This is one of the ceremonial bed chambers that was in a vast room. The King’s Bedchamber has always been the central feature of the king’s apartment in traditional French palace design. Ceremonies surrounding the daily life of the king, such as the levee (the ceremonial raising and dressing of the king held in the morning) and the coucher (the ceremonial undressing and putting to bed of the king), were conducted in the bed chamber. The bed chamber and more particularly the bed played a singular role in French cultural history from the late Middle Ages until the French Revolution in 1789. While a throne has been associated with most European monarchies as a symbol of temporal authority, in France the throne was virtually non-existent.
Oh, we did find this throne. Not sure who ever sat on it though.
Oh and these two thrones as well. The smaller one on the right being the ancient equivalent of a bidet.
This was the bedroom of King Francis I.
And this was the Queen’s bedroom. (Wish we had separate bedrooms. Nigel snores too much)
And finally, for the tour, this was the Governor’s room, with one of those lovely beds recessed into the wall. This was such a pretty room, Deby was oohing, all around the place.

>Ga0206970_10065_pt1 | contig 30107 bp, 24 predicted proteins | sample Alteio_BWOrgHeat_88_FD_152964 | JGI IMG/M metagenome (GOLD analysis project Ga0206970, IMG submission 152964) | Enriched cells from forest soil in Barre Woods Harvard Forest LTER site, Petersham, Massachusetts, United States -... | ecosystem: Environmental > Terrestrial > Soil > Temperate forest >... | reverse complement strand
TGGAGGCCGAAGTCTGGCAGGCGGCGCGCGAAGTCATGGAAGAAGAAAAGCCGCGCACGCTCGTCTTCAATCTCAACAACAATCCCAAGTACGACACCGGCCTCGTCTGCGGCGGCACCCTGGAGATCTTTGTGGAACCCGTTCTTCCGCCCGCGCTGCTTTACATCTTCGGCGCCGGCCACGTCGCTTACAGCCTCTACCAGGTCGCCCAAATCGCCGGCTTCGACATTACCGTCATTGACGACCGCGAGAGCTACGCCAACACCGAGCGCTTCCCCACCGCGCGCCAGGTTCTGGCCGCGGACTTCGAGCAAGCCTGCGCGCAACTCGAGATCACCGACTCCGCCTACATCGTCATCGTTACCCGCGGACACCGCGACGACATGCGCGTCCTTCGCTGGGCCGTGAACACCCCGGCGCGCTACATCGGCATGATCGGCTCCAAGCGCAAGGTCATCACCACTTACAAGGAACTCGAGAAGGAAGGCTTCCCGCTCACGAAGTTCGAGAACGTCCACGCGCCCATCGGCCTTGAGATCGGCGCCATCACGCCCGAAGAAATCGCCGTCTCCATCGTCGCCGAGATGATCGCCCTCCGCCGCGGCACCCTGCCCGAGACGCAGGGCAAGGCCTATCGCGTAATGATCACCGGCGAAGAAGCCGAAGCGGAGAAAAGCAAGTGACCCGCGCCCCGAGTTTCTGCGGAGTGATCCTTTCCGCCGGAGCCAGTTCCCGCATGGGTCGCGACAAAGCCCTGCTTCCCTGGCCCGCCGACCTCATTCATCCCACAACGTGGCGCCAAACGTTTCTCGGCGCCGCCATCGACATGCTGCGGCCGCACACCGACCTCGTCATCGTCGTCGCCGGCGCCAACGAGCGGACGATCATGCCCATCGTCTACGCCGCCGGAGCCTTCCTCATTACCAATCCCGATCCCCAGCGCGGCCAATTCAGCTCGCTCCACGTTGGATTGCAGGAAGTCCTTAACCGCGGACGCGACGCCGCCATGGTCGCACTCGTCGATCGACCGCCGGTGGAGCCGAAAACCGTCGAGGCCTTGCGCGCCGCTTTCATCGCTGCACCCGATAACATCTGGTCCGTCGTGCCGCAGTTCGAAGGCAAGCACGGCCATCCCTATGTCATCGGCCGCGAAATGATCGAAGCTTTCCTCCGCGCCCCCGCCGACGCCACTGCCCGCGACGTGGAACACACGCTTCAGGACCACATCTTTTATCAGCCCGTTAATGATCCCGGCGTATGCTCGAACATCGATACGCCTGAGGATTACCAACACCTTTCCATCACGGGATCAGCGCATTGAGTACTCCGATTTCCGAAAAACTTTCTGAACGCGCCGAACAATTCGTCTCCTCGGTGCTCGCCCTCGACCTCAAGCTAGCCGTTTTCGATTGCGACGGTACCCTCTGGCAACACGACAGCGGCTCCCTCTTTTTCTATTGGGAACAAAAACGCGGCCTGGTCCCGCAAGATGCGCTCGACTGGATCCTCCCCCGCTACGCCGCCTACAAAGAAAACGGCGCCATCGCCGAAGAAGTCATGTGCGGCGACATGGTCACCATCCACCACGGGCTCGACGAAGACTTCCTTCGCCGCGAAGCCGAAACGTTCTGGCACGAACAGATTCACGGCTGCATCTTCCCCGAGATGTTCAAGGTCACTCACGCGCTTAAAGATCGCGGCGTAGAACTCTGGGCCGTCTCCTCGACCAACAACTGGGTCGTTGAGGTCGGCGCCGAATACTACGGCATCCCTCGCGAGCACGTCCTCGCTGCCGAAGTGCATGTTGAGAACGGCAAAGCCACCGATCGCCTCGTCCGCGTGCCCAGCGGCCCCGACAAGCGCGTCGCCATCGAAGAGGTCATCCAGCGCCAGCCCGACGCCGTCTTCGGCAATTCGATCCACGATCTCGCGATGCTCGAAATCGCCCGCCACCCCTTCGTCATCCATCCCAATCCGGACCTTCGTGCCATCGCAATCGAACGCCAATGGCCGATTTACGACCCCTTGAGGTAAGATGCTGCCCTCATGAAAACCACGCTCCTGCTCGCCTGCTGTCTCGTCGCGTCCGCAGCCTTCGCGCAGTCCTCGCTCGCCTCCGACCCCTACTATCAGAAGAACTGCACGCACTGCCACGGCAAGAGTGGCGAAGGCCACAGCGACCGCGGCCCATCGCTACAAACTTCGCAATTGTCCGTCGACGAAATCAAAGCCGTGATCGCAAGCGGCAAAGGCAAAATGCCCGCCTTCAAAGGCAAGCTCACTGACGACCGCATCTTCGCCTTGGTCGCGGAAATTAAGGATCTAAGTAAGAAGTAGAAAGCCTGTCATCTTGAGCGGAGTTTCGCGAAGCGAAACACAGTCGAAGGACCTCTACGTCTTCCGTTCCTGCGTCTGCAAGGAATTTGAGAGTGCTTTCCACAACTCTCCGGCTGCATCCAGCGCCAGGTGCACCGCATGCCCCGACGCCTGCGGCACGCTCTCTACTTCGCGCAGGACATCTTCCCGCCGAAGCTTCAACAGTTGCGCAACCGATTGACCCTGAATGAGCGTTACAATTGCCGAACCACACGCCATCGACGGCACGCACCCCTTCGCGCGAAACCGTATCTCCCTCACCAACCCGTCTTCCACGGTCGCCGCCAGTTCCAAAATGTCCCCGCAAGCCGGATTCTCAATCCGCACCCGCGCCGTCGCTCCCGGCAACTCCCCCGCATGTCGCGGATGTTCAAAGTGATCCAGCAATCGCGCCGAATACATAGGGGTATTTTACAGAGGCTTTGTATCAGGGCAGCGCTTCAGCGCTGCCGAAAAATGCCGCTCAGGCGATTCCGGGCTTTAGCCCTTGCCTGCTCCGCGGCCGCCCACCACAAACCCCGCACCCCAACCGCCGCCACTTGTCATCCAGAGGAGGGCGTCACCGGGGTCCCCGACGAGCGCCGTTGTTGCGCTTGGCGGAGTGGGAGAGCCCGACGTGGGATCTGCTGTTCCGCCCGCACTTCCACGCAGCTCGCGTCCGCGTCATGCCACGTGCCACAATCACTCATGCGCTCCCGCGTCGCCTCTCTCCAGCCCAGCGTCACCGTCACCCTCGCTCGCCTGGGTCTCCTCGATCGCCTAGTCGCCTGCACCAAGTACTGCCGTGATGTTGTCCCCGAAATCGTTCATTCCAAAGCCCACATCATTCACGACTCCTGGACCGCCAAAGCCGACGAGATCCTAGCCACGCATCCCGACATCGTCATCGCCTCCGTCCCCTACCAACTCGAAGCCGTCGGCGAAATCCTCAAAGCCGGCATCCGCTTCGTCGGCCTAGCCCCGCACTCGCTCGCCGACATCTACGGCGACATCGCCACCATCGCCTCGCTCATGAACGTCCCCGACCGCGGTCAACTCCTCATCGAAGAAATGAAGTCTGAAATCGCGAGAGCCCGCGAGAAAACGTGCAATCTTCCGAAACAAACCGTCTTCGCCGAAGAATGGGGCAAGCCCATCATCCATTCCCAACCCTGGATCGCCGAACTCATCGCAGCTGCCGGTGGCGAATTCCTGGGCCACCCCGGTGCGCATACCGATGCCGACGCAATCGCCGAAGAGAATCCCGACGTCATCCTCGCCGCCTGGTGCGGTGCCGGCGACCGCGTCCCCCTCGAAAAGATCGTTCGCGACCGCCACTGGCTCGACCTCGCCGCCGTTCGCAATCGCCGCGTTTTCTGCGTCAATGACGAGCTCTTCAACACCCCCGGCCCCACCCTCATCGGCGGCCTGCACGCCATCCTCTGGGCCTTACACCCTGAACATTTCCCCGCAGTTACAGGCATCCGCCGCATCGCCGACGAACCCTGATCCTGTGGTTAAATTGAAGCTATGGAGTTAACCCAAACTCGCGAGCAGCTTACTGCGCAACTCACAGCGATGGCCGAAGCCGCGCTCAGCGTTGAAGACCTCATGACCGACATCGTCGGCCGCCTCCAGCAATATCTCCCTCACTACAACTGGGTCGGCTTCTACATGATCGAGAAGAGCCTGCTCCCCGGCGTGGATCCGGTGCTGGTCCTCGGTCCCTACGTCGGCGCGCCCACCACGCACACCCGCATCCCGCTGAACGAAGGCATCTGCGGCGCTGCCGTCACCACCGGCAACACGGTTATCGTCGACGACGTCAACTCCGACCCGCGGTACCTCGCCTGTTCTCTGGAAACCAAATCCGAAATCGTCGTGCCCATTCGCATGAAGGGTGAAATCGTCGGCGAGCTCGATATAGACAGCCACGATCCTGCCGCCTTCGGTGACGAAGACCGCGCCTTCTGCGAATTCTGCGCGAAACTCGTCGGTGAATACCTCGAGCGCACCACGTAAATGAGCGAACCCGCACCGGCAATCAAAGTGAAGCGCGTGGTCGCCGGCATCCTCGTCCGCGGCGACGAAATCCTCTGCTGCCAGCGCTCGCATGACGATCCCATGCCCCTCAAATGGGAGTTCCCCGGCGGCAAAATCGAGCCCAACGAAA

We were parked on site in the motorhome parking within the walls of the park. You get a 24hr ticket. Once we had returned to our motorhome and had a meal we waited for the sun to go down and decided to try some dusk photos. This time we photographed the main facade (the face of a building) of the chateau from across the water.
That facade and the corner towers measured 156 metres wide, a mammoth 512 feet of facade and towers.
We were very pleased with our evening photos. We think they came out splendidly. In the daytime, we weren’t able to get in position to take similar photos as we would have had to squeeze around the edge of a fence, which we weren’t really allowed to do. At night no one was there to stop us. You could wander around the whole place as much as you wanted and there didn’t seem to be any security.
All in all, we had a great day of sightseeing at Chambord. Entry fees were a total of €35.50 which got us both in with one histopad tour between us.
Our motorhome parking space for overnight parking, with no facilities, cost us €11. Not the nicest place, rather dusty, but there was easy access, lots of space, and it was an easy and pleasant walk from the parking over to the chateau. And gave us the opportunity for the lovely visit in the evening. Recommended.